In addition, the Kenya National Bureau of Statistics (KNBS) has also reported that inflation rose in October to 6.9% from 6.8% in September. Potatoes, tomatoes and oranges saw a price increase while maize and wheat flour saw a price decrease. Electricity, gas and transport costs also added to the inflation increase.
All this comes with a backdrop of a dynamic shift in the Kenyan population. The population of older persons increased from 1,943,725 in 2009 to 2,740,040 in 2019 while the youth population grew from 11,089,518 to 13,177,600 in the same time and is expected to reach 18,966,737 by 2035. This is according to the 2023 State of Kenya Population Report.
The National Treasury and Economic Planning Cabinet Secretary, Prof Njuguna Ndung’u, noted this as a possible cause of anxiety in the country due to the lack of commensurate job opportunities for the youth and high demand for social protection for the bulging older generation.
“The youth bulge presents the country with significant economic and social opportunities but also challenges concerning health, education, skills training, labour market needs, employment, and digital addiction,” notes Prof. Ndung’u.
According to a report by Tegemeo Institute of Agricultural Policy and Development, Kenyan farmers have been severely impacted by the rising costs of farm inputs, particularly fertilisers.
These costs have been exaggerated by supply chain issues due to the pandemic and geopolitical conflicts.
“Input costs have risen due to a number of factors. In the case of fertiliser, costs started rising in late 2021 due to supply-side constraints due to the pandemic. This was exacerbated by the Russia-Ukraine War,” notes Dr Timothy Njagi, a research fellow at the institute.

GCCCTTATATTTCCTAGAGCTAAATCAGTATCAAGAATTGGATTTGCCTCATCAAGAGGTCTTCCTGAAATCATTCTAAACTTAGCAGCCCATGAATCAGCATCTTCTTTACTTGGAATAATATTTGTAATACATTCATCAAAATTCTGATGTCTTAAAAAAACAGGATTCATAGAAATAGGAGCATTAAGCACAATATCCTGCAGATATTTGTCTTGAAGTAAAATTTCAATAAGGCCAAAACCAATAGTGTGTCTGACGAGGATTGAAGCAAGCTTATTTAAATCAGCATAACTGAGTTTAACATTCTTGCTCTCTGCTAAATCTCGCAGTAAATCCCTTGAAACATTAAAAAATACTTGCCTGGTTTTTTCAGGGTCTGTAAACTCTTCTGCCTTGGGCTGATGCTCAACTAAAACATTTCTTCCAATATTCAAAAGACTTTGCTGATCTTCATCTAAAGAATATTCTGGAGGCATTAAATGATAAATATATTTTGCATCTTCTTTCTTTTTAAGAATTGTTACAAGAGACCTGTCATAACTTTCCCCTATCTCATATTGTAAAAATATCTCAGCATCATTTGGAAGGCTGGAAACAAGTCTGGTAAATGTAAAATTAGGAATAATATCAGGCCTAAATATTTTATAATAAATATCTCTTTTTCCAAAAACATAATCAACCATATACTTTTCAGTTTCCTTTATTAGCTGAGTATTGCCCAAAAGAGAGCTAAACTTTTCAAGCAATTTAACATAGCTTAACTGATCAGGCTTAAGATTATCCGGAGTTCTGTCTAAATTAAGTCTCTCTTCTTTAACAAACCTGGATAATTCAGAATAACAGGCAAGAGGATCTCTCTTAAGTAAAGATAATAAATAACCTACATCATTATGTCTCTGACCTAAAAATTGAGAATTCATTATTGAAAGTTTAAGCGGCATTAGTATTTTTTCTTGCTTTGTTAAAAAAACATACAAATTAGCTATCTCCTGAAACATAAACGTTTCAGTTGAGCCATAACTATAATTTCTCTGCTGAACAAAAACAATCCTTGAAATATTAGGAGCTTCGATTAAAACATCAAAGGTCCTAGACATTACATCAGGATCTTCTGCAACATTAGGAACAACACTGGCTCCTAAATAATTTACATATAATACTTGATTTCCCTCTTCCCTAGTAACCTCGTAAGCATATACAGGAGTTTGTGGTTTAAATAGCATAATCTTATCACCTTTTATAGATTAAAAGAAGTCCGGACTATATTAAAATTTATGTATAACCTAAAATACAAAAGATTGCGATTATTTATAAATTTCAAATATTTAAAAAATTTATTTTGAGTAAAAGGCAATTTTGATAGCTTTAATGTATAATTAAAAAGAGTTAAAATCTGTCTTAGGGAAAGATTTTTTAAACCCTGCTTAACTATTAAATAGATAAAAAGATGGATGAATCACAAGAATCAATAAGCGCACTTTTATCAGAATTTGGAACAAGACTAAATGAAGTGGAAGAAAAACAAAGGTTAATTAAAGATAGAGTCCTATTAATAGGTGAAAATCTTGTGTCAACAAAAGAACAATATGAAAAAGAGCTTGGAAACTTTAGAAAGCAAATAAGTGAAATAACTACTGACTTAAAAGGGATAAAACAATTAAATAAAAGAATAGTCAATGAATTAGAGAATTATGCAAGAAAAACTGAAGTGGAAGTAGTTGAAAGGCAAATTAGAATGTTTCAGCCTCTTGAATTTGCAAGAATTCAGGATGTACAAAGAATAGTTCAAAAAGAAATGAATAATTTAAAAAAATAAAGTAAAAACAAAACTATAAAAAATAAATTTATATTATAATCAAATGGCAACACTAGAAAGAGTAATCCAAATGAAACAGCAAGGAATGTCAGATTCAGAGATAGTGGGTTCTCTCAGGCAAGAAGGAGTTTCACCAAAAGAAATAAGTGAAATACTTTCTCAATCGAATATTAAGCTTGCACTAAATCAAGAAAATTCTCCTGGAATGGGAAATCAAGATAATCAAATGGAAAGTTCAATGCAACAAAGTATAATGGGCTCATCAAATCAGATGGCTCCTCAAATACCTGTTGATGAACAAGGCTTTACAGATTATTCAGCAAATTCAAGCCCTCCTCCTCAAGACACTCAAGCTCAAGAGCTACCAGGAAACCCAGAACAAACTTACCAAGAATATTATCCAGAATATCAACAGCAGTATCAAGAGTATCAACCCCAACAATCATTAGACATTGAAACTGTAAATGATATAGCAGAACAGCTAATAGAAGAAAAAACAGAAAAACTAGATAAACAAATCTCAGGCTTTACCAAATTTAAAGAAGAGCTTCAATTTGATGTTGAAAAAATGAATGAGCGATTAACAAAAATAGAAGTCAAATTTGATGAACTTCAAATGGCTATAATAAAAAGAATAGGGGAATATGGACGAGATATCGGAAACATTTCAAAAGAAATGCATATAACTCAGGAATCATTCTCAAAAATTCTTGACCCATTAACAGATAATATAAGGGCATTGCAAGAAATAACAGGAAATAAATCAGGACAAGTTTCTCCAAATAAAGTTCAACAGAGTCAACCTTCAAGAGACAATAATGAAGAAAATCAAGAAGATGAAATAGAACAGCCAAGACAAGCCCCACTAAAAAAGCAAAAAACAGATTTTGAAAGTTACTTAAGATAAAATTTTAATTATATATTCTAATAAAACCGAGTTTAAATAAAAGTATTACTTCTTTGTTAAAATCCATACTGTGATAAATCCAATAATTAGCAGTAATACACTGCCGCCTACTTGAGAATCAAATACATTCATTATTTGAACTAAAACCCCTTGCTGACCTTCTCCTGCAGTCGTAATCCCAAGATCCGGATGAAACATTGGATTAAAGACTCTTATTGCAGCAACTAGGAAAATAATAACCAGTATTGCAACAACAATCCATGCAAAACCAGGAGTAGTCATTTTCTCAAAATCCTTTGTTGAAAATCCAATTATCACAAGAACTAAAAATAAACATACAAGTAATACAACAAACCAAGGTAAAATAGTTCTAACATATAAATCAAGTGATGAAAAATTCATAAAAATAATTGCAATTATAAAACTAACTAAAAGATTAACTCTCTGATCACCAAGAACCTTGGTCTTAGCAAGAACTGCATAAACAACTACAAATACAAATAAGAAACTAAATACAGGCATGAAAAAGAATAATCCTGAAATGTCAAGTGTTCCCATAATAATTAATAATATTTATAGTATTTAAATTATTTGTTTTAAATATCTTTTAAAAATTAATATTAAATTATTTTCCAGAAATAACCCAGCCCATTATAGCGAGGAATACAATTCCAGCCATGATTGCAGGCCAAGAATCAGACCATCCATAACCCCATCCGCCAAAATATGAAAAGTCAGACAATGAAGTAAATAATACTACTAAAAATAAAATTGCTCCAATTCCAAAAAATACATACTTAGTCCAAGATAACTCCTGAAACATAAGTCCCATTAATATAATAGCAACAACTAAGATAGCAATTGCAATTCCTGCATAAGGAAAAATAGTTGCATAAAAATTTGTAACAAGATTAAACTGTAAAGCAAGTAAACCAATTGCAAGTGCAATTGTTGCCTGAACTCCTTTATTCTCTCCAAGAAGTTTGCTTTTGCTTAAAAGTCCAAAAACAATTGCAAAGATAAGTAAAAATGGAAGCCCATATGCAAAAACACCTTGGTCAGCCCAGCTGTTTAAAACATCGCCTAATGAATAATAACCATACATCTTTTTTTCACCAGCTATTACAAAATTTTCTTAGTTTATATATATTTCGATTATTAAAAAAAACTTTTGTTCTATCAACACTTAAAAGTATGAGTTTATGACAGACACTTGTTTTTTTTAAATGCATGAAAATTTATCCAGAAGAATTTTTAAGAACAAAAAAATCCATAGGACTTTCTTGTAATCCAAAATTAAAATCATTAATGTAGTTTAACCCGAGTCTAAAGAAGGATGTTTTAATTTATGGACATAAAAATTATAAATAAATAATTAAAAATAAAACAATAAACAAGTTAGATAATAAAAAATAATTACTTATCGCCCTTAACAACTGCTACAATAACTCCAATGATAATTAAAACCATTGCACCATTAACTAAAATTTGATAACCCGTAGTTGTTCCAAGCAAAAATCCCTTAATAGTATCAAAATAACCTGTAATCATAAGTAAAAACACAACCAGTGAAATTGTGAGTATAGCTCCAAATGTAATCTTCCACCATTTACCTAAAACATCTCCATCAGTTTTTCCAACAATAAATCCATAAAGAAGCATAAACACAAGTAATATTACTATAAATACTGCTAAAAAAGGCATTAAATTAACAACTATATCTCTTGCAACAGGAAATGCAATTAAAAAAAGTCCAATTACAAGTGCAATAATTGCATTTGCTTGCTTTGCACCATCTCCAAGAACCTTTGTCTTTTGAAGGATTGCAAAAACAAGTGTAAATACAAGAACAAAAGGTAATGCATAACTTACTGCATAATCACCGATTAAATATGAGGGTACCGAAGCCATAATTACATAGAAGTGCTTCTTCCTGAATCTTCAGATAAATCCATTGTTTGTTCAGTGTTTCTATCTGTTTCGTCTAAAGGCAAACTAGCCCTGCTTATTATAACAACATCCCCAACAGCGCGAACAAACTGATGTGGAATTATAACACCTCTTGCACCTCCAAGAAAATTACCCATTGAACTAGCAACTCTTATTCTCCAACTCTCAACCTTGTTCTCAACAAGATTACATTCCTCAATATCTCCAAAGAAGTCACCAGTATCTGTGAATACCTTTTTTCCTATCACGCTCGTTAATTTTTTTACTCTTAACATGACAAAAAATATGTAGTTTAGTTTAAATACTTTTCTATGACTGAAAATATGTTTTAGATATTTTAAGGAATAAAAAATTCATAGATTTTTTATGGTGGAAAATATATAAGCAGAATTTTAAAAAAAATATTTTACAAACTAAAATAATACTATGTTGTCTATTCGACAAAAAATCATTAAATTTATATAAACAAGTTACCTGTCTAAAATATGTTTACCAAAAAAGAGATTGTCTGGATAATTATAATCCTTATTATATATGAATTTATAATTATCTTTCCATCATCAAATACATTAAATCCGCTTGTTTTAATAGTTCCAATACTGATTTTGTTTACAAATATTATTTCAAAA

Meanwhile, the government’s subsidised fertiliser which is aimed at mitigating these prices is battling distribution challenges threatening food productivity.
On the other hand, Kenya’s Fresh Produce Exporters Association is protesting what they perceive as double taxation by the national government and county government. The government has a 0.25% charge while county governments apply cess charges to the same products.
This is as the Horticulture Crops Directorate steps up mango export inspection to curb Avocado smuggling. Kenya has imposed a short-term export ban on avocados to prevent immature avocado exports and preserve the integrity and quality of the industry.
Kenya faces an annual climate financing gap of $5.13 billion hence the Central Bank of Kenya emphasises the need for more resources committed to climate action and development. In an effort to build a climate-resistant economy, the governor has called upon various sectors to engage in a comprehensive approach.
Meanwhile, Carbon Value Exchange (Cavex) in a bid to expand its digital carbon financing platform has raised $6 million in seed funding from E3 capital and FSD Africa Investments. The platform connects carbon credit buyers with projects, ensuring transparency, project integrity, and pricing visibility. The investment will enable access to carbon markets for portfolio companies in the Global South by leveraging digital technology.
The East African Community Trade Fair will be happening in Bujumbura, Burundi from the 5th to 15th December. Kenya sees this as an opportunity to boost its Micro, Small and Medium-sized Enterprises (MSMEs). The Ministry of Cooperatives will lead the Kenyan businesses to interact with over 1500 MSMEs that will be in attendance. The platform is aimed at offering market insights and expansion opportunities.
Meanwhile, the Central Bank of Kenya has announced that HOPE Advancement Inc., a subsidiary of HOPE International Inc. has acquired a 51% stake in SMEP Microfinance Bank PLC.
HOPE aims to infuse capital, upgrade technology and reinforce governance structures to boost SMEP’s capabilities.
Still in banking, Gulf African Bank has collaborated with the African Guarantee Fund to offer a Ksh550 million credit guarantee for women-owned SME loans.
The partnership, backed by the African Development Bank, intends to boost financing for women-owned SMEs while aligning with Shari’ah principles.